Chairman House of Representatives Committee on Information, National Orientation Ethics and Values, Hon Segun Dokun Odebunmi, has promised to ensure speedy action on the Journalism Enhancement Bill before the National Assembly.
The bill proposed the minimum entry point for editorial staff, conditions of service to commensurate with what obtains at the Federal Civil Service and the payment of hazard allowance to journalists, among others.
Apart from remuneration, the bill also states that “The Nigeria Union of Journalists, the Nigerian Guild of Editors and the Newspaper Proprietors Association of Nigeria should ensure the implementation of the eligibility criteria for entry into and practice of journalism in Nigeria, as contained in the Nigerian Press Council Decree No 85 of 1992.
“All professionals and trade unions of media workers and owners notably the Nigeria Union of Journalists (NUJ), the Nigerian Guild of Editors (NGE), the Broadcasting Organisations of Nigeria (BON) and the Newspaper Proprietors Association of Nigeria (NPAN) should partner the Nigerian Press Council and make it mandatory for all potential journalists to register with the relevant professional and regulatory bodies after fulfilling a basic requirement and be accredited to practice. They must also sign to uphold the code of conduct and ethics for Nigerian Journalists.”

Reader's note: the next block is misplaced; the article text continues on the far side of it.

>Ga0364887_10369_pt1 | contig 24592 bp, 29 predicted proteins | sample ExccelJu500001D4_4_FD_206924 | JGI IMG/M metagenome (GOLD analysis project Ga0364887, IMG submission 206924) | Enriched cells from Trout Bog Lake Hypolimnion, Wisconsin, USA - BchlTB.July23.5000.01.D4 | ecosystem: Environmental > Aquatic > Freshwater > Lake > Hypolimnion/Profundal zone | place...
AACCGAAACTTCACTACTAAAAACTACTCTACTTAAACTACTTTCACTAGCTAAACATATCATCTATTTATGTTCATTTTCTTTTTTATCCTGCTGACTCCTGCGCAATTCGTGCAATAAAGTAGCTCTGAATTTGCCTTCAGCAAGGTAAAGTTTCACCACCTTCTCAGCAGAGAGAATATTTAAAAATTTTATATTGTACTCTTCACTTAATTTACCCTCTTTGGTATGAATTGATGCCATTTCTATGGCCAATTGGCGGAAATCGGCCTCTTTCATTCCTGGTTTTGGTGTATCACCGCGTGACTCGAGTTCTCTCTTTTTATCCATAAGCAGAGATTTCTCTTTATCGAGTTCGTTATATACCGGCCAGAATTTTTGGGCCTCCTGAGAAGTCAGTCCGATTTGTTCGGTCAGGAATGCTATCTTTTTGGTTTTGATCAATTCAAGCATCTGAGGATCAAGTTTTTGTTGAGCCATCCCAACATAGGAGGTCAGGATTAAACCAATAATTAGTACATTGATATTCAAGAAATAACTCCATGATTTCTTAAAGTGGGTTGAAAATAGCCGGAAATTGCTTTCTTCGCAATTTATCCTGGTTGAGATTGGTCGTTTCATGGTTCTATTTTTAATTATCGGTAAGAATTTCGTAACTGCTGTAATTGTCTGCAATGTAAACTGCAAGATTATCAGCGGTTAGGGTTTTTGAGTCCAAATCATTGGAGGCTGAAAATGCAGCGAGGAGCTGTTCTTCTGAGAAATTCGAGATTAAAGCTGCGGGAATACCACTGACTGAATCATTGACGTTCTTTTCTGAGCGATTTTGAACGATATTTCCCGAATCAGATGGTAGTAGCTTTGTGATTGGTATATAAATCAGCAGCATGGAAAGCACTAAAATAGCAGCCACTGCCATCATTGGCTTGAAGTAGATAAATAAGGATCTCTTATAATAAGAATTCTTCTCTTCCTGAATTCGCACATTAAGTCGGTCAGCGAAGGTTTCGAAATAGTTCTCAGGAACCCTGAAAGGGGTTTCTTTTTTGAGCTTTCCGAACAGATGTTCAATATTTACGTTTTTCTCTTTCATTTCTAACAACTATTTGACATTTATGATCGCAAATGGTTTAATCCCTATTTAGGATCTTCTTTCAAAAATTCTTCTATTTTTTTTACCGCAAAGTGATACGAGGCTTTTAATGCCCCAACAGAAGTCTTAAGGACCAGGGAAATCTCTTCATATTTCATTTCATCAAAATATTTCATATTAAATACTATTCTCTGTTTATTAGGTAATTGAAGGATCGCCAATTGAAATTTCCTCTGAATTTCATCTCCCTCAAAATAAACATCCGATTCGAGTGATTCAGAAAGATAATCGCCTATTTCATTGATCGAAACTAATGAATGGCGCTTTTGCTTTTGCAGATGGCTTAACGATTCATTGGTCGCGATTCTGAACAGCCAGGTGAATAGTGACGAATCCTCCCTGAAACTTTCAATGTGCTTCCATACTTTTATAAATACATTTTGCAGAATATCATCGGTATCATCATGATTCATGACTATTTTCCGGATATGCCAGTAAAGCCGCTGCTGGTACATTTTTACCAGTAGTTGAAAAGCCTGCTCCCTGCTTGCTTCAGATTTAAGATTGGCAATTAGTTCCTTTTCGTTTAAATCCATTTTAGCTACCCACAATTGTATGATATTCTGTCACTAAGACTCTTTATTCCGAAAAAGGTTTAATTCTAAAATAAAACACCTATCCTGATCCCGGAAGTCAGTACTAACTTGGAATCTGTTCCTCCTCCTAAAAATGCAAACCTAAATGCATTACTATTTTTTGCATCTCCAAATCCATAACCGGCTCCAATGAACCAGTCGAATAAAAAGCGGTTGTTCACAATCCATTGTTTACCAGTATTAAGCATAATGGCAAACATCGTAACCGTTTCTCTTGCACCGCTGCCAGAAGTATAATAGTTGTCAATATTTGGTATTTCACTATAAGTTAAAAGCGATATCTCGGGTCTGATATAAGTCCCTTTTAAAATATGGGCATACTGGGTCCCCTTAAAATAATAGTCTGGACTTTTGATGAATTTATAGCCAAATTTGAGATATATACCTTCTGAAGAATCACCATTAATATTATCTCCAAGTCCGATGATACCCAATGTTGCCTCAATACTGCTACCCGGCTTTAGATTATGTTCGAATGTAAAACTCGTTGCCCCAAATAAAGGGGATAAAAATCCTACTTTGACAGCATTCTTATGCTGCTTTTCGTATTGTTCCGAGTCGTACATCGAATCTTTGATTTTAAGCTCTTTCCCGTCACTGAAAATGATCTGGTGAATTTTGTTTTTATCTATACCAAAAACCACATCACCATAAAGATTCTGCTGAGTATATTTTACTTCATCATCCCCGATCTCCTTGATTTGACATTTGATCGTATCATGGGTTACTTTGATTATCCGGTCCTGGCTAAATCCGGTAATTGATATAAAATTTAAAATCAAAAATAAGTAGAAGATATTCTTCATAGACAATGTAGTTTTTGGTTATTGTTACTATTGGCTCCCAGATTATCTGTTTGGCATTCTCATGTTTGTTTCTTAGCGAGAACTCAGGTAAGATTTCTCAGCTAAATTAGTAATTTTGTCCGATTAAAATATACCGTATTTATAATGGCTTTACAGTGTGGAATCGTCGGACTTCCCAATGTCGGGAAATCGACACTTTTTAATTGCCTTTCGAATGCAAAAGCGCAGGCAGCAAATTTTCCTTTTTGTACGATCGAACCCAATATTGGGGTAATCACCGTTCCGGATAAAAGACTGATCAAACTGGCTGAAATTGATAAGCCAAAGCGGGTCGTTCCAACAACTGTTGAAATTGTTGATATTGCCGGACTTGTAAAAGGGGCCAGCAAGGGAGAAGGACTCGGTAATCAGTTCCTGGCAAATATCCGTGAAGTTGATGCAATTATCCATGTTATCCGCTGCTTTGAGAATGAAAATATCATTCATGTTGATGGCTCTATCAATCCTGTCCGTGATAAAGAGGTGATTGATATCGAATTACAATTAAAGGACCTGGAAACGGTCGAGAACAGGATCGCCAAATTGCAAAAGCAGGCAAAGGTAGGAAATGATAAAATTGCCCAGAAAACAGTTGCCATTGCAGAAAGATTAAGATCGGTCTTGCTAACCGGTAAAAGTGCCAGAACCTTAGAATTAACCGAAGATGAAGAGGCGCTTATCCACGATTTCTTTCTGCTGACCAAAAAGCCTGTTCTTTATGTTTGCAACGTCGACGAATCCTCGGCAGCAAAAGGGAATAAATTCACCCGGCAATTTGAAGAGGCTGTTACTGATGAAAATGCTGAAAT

Odebunmi while featuring on a radio programme in Ibadan said he was not aware of the bill before but he would dig it out and take immediate action on it to enhance professionalism in the media industry.
At a press briefing in his office, Abuja, recently, the APC lawmaker from Ogo oluwa/Surulere Federal Constituency said the insinuation that the media bill was sponsored by the federal government through minister of information and culture, Alhaji Lai Mohammed, was not true.
According to him the bill, which is”A Bill For An Act To Amend The Nigerian Press Council Act. Cap N128, Laws of The Federation Of Nigeria 1992 to remove Bottlenecks Affecting its Performance and make the Council in tune with the Current realities in Regulating Press” was only influenced by his passion to ensure effectiveness of the regulating agencies and not to gag the media as being poorly muscled by some sessions of the public.
“Most of the people commenting on the bill have no knowledge of it. The bill was not sponsored by the federal government, even the minister of Information was only aware a few days to the presentation and he did not have any input on the bill, it is my idea because I feel we should not wait for supreme court judgement to do what is right by amending the existing controversial law.”
The federal lawmaker maintained that stakeholders in the media industry have the right to reject the minister as the one to approve the code of conduct, since the bill is still undergoing scrutiny by the House of Representatives.
“And that is why I am calling for the stakeholders to come together and come up with a code that would be approved. There’s a process to approve the code, as all the stakeholders will come together before they can approve that code. So the code can be put together by the professional journalists based on what you think will be able to guide you and protect even the voiceless among you.”